Step 11: There will be blood tests forInflammation.

Your doctor may perform several tests to confirm an inflammatory condition, but they won't prove you have the disease.One test measures your erythrocyte sedimentation rate.The test measures how long it takes red blood cells to settle in a test tube.A fast rate can mean something.It is not an absolute test that a fast rate is indicative of other inflammatory conditions.TheCRP test is a non-specific test that can be used to test for inflammation.There are many other conditions that can cause thisprotein to show up, but it can indicate the presence of inflammation.

Step 12: You can learn about other blood tests.

Doctors usually perform a range of blood tests to narrow down the diagnosis since there is no single blood test for the disease.Doctors look for at least four of the main symptoms.A blood test is one of the tests your doctor might use.The test measures how long it takes red blood cells to settle in a test tube.A fast rate can mean something.It is not an absolute test that a fast rate is indicative of other inflammatory conditions.APL test has an antibodies to phospholipids.30 percent of patients with lupus have an APL test that looks for anti-phospholipids.An immune system test.About 30 to 40 percent of patients with the disease have the SmProtein in the cell nucleus.It rarely shows up in people without the disease, so a positive result almost always leads to a diagnosis.There is an anti-dsDNA test.Anti-dsDNA attacks double-stranded DNA.Roughly 50 percent of people with the disease have it in their blood.It is very rare in people without the disease, so a positive result almost always leads to a diagnosis.The tests are Anti- Ro and Anti La.The antibodies attack the RNA in your blood.It is more common in patients with Sjgren's syndrome.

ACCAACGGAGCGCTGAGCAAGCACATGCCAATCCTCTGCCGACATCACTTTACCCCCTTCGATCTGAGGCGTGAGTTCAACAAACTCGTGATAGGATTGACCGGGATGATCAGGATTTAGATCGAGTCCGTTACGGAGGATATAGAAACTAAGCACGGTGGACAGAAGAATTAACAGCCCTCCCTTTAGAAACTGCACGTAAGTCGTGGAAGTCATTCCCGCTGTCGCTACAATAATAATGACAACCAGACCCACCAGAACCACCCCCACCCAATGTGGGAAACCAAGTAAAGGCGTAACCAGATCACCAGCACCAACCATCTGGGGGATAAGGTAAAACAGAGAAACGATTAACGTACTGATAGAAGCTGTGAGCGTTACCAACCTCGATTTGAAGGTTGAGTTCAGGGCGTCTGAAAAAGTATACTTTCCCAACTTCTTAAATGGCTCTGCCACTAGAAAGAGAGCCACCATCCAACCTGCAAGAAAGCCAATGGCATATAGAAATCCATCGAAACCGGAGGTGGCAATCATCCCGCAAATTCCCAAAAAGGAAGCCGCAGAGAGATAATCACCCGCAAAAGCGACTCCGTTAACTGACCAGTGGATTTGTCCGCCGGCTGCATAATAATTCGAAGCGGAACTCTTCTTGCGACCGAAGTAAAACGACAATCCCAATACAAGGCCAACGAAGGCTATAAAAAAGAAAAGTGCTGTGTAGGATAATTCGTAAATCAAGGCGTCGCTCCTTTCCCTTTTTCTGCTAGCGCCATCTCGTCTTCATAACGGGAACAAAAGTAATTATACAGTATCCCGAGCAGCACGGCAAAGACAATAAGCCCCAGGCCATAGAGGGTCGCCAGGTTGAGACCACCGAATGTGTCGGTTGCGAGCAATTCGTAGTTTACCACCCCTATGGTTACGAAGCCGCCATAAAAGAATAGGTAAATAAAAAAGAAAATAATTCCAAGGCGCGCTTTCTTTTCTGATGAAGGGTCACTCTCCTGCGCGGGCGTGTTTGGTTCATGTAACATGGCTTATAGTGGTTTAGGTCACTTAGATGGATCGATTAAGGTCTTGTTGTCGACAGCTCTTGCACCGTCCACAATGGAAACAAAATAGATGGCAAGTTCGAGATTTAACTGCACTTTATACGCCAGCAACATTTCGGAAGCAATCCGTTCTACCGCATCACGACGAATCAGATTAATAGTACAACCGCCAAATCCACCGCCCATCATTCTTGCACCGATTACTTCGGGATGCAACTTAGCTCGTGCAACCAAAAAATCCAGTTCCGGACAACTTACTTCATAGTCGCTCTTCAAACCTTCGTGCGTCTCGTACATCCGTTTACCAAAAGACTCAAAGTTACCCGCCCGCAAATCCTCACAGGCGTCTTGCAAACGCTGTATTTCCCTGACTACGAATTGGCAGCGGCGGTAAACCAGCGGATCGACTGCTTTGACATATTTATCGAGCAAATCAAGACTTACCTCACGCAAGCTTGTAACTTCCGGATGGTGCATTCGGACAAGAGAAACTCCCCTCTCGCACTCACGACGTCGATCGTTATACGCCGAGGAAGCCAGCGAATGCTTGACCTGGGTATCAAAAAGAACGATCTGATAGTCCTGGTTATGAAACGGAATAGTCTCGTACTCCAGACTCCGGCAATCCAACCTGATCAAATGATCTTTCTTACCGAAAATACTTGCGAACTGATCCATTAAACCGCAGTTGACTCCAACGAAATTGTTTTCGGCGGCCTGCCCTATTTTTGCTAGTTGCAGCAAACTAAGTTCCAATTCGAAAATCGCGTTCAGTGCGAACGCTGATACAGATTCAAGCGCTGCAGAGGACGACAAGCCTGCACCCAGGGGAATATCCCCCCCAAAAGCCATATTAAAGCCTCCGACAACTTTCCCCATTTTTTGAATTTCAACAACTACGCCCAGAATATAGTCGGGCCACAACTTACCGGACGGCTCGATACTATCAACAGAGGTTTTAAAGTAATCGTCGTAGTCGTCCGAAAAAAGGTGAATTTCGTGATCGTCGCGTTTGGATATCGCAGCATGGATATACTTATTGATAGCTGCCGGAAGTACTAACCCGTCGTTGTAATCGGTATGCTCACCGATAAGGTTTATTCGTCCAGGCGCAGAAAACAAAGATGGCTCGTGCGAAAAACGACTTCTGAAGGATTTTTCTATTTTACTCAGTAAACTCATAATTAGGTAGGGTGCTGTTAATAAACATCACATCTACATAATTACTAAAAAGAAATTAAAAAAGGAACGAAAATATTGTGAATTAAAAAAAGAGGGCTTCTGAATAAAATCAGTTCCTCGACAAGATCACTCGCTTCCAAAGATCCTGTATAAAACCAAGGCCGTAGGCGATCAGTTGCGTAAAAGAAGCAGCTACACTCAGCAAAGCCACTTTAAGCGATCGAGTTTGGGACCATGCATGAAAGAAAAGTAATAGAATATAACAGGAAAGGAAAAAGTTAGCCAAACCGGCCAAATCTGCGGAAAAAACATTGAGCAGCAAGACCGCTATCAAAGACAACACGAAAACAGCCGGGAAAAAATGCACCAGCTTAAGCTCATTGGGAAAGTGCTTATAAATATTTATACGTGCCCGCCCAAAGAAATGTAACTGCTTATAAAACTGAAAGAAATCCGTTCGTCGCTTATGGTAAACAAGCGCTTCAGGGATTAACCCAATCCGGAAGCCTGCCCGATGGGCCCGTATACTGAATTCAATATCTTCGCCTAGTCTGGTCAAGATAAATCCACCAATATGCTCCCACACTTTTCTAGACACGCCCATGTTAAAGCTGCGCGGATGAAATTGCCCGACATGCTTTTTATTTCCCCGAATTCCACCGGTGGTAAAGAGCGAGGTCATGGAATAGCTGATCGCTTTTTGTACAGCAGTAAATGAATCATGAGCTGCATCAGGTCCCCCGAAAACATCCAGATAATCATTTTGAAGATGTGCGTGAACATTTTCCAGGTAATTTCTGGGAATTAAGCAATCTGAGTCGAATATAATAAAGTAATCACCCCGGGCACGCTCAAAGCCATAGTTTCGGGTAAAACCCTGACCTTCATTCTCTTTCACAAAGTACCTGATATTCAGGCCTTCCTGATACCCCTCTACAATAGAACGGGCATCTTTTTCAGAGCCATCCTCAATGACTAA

Step 13: You should get a urine test.

Damage to the kidneys can be a sign of the disease.The doctor might need a urine sample to do a urinalysis.The test looks at the presence of red blood cells in your urine.

Step 14: Ask about the tests

If your doctor thinks you have a form of lupus that affects your lungs or heart, he or she may order an x-ray.A chest x-ray can be used to look at your lungs.An echocardiography will look at your heart.Shadows in your lungs can be revealed by a chest x-ray.An echocardiogram uses sound waves to measure the beating of your heart.

Step 15: Inquire about a procedure.

If your doctor suspects that your kidneys have been damaged by the disease, they may do a transplant.The goal is to get a sample of the tissue.The condition of your kidneys will be assessed based on how much damage has been done.This can be used to determine the best treatment for the disease.

Step 16: Understand what lupus is.

The immune system attacks healthy parts of your body when you have the disease.It mostly affects the organs, such as the brain, skin, kidneys, and joints.The chronic nature of the disease means it lasts for a long time.The immune system attacks healthy tissue and causes the body to become Inflammation.Treatments can ease the symptoms of the disease.

Step 17: Understand how the three primary types of the disease work.

People usually refer to the disease as SLE.Your skin, lungs, and heart are affected by this type of lupus.There are other types of the disease.The other organs of your body are not threatened by cutaneous lupus erythematosus.It doesn't develop into SLE.The skin and interior organs can be affected by the use of drugs.Once those medications are out of the patient's system, it usually goes away.Mild symptoms are associated with this form of the disease.

Step 18: The causes should be identified.

Over time, doctors have been able to identify the characteristics of the disease.The combination of your genes and environment appears to be the cause of the disease.If you have a genetic predisposition for the disease, environmental factors can cause it.Drugs, infections, or contact with sunlight are some of the common lupus triggers.There are drugs that make you more sensitive to sunlight, penicillin, or antibiotics.Infections, the common cold, a virus, being exhausted, and emotional duress are some of the physical conditions that can cause lupus.It is the sun's rays that can cause the disease.The same thing can be done by ultraviolet rays from fluorescent light bulbs.